The company detailed the decision in an announcement today, adding that while there was “no evidence of the compromise resulting in unauthorized activity for eBay users”, it’s “best practice” to request that all users change their passwords.
eBay confirmed that credit card information is stored separately in encrypted formats, and as such wasn’t revealed during the intrusion.
“Information security and customer data protection are of paramount importance to eBay Inc., and eBay regrets any inconvenience or concern that this password reset may cause our customers,” the company said.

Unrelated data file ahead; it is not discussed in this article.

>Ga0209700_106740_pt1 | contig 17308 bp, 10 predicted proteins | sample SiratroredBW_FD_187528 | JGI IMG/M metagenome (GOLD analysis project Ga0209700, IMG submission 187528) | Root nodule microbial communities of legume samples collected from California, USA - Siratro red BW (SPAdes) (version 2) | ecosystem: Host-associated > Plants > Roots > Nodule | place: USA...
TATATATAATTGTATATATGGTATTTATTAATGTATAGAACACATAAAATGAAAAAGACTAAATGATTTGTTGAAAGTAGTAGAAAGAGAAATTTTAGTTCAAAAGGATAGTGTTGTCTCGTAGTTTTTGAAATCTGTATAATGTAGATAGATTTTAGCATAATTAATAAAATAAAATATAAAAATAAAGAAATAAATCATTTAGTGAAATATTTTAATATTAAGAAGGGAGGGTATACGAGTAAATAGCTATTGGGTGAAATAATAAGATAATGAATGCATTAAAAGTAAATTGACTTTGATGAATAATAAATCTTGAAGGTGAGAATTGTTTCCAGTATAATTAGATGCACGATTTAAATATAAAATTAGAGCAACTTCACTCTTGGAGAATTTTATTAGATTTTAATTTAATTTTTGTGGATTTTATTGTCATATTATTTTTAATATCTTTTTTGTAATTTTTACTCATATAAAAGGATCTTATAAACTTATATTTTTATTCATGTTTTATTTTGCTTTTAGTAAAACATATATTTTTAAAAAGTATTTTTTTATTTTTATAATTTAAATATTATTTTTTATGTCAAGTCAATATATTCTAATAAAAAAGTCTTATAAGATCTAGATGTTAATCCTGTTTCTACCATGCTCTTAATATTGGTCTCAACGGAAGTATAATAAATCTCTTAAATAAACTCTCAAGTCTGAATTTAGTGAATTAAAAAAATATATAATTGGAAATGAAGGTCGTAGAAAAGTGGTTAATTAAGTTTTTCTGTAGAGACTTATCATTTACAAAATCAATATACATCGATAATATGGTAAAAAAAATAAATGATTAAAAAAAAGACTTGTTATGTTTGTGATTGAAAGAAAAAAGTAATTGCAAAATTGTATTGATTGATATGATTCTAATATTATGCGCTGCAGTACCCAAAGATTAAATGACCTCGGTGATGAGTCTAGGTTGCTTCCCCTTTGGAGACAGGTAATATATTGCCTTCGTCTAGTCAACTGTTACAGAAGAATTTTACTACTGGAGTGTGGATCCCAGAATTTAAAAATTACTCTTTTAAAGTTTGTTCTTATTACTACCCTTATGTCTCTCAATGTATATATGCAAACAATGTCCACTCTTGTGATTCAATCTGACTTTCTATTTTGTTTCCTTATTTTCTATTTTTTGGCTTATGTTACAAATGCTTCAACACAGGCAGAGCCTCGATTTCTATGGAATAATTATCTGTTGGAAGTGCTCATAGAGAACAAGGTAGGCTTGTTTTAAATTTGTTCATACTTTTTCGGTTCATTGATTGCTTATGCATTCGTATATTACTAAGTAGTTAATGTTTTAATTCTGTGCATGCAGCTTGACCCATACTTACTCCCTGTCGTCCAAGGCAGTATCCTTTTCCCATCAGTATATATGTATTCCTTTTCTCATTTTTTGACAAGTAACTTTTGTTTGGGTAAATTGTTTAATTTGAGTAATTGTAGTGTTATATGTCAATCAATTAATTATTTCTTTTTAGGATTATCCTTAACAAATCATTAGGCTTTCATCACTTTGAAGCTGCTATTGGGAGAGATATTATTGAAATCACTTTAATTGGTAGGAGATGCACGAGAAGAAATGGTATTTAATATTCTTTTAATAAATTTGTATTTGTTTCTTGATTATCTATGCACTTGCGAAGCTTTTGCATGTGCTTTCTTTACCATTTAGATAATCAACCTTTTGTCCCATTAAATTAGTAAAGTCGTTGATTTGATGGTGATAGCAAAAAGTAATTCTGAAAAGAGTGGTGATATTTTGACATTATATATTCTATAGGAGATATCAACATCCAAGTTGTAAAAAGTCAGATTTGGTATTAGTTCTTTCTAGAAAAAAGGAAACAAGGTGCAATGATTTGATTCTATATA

As it turns out, the breach occurred between late February and early March, and left customers’ names, encrypted passwords, email addresses, their physical address, phone number and date of birth exposed.
The attackers managed to gain access to the server holding the information by compromising “a small number” of employee log-ins, which then allowed access to eBay’s corporate network.
Starting today, it’ll start telling customers to reset their passwords via email, on-site messages and other channels, but there’s really no time like the present.